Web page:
Usable data


The current version

A data set has to have the following structure:

  • Rows = cases, such as individual projects
  • Columns = aspects of those cases, which include
    • At least one ID column, uniquely identifying each row of data
    • At least one Outcome measure
    • Multiple Attributes of the cases, that may or may not be good predictors of the outcome, by themselves or in combinations with others

The cells contain binary data. Here the values of 0 and 1 are used to code the absence or presence of an attribute or outcome.

Nuance: If you are concerned that 0 or 1 is too crude a description of a project attribute then the alternative is to break that attribute down into a number of subsidiary attributes, and then code for the presence or absence of each of these. If there are five subsidiary attributes this means there can be 2 to the power of 5 (i.e. 32) different forms of the original attribute, which should be more than sufficient in many circumstances.

Missing data: EvalC3 is tolerant of missing data values, which is probably a good thing. When a search is made for cases having the attributes of a given model those cases with these attributes are classed either as True Positives or False Positives. Those without these attributes, or with no data to say either way, are classed as False Negatives or True Negatives. This means that where there is significant amount of missing data EvalC could be under-reporting the incidence of cases that fit a given model (if all the missing data was actually available). It is in effect providing the most conservative estimate of a model’s performance. This possibility has implications for the selection of cases for within-case investigations, which are now described in the page on Selecting Cases.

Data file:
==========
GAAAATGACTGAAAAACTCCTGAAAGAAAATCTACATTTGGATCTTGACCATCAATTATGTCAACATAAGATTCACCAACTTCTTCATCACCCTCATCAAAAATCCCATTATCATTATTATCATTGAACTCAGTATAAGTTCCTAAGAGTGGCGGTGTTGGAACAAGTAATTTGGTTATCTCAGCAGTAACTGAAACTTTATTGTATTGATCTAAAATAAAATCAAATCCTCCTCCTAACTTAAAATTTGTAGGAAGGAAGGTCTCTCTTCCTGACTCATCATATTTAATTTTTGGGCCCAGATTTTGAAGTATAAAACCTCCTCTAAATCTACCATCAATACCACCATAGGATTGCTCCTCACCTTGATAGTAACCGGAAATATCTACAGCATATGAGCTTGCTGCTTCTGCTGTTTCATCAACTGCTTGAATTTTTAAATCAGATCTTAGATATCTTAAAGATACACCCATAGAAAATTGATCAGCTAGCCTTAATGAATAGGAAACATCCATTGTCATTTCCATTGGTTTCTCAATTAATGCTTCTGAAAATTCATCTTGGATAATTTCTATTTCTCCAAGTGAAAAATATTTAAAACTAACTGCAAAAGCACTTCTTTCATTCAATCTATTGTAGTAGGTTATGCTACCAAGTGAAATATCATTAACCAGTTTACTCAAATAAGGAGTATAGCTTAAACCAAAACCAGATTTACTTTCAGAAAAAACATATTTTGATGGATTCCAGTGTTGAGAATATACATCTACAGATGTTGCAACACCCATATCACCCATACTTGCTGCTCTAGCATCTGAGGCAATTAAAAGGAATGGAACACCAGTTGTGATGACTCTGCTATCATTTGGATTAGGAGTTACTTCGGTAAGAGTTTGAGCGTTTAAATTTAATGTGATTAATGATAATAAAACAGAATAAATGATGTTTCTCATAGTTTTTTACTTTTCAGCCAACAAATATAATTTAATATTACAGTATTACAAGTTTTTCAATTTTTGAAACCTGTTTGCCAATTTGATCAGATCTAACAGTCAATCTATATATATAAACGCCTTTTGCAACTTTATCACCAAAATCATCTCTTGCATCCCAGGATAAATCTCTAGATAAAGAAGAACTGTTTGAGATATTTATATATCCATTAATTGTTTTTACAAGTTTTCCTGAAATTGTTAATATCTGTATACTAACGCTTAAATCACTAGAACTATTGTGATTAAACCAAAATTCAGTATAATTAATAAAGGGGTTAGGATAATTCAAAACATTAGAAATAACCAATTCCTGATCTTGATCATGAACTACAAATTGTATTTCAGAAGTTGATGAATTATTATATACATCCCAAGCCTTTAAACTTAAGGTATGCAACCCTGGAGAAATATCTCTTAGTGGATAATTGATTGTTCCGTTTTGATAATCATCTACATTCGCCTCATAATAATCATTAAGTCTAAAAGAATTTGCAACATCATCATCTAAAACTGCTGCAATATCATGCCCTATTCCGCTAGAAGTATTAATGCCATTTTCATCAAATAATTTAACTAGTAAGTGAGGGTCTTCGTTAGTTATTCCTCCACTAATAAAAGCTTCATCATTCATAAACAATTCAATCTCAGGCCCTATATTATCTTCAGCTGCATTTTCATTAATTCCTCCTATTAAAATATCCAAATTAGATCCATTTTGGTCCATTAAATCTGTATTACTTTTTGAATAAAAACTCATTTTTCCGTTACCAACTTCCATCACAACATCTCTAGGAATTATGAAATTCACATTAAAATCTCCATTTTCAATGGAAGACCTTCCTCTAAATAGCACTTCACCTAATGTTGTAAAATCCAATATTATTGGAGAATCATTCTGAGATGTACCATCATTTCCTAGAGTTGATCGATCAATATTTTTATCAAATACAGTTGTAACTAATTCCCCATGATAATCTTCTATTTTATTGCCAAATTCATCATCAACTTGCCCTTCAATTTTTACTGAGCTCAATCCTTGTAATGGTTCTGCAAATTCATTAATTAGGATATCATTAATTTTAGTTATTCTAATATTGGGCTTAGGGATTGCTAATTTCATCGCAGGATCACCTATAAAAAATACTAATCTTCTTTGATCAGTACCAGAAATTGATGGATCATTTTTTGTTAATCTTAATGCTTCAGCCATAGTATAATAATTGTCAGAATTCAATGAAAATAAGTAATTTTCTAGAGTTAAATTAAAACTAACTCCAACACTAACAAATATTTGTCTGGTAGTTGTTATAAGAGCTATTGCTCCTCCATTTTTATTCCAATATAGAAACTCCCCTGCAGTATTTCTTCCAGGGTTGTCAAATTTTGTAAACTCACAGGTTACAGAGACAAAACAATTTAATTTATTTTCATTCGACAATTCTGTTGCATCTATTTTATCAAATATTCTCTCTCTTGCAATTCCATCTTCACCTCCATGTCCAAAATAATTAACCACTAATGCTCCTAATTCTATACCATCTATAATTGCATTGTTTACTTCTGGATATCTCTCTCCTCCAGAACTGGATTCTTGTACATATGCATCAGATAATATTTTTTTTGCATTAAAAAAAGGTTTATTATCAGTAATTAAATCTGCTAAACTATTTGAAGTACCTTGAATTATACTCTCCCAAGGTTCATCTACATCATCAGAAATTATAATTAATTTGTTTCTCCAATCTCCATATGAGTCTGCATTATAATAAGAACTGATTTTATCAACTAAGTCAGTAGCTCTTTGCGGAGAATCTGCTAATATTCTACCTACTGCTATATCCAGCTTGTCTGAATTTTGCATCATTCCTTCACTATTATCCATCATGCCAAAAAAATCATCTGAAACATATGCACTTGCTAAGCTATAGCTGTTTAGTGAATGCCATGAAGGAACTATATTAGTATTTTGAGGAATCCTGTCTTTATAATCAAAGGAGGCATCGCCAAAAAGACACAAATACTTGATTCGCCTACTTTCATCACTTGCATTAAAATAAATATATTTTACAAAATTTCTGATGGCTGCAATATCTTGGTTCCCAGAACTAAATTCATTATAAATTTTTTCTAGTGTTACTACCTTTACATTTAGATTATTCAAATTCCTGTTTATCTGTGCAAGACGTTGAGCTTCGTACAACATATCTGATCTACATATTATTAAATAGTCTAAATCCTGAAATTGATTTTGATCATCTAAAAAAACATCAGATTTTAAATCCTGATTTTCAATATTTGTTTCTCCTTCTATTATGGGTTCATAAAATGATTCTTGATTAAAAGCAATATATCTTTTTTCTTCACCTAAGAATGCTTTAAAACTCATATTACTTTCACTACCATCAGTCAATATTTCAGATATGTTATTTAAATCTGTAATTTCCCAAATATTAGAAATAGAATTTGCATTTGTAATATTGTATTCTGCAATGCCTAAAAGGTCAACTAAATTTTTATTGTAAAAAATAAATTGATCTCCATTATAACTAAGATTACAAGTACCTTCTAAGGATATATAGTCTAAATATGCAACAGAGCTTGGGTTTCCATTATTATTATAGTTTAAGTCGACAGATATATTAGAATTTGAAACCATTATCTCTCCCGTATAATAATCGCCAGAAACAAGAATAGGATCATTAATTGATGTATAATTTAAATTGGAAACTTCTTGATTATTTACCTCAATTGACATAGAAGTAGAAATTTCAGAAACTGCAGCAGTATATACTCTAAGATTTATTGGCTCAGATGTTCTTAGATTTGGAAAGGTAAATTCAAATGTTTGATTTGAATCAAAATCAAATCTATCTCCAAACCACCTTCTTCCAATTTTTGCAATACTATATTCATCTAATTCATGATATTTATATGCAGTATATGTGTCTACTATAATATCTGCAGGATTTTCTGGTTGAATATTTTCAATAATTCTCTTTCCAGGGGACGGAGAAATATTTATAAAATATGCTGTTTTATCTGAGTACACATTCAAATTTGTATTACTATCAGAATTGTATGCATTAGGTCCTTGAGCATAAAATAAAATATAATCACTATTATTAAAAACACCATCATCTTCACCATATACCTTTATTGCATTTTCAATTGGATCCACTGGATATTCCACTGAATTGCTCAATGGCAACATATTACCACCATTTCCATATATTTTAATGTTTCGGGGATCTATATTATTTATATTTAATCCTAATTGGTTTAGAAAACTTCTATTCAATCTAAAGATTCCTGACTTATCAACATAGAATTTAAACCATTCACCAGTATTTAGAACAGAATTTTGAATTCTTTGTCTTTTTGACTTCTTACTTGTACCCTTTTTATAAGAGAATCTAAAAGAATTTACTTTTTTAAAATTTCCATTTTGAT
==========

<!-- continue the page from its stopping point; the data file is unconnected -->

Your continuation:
Version N+1

This will be able to use polynominal data. This is where multiple categories of a given type of attribute or outcome can be coded as present or not. Such as types of NGO partners associated with a project.

This version will also be able to use numerical data. For example rating or ranking scales used to rate achievement of an outcome or absolute values of an attribute or outcome such as project cost or number of beneficiaries.

This version will be able to work with all types of data sets analysed by QCA (binary, multi-value, and fuzzy set)

A caveat: Using specific numerical values in predictive models only makes sense when the number of unique values is not large. High numbers of unique values mean that it is likely that the number of cases with that specific value will be small, and the findings much less reliable.  Attributes with a high range of values should either be re-coded into a smaller number of groups, or a more than (>) or less than (<) operator should be used to indicate which part of the whole range is being used to predict an outcome of interest.

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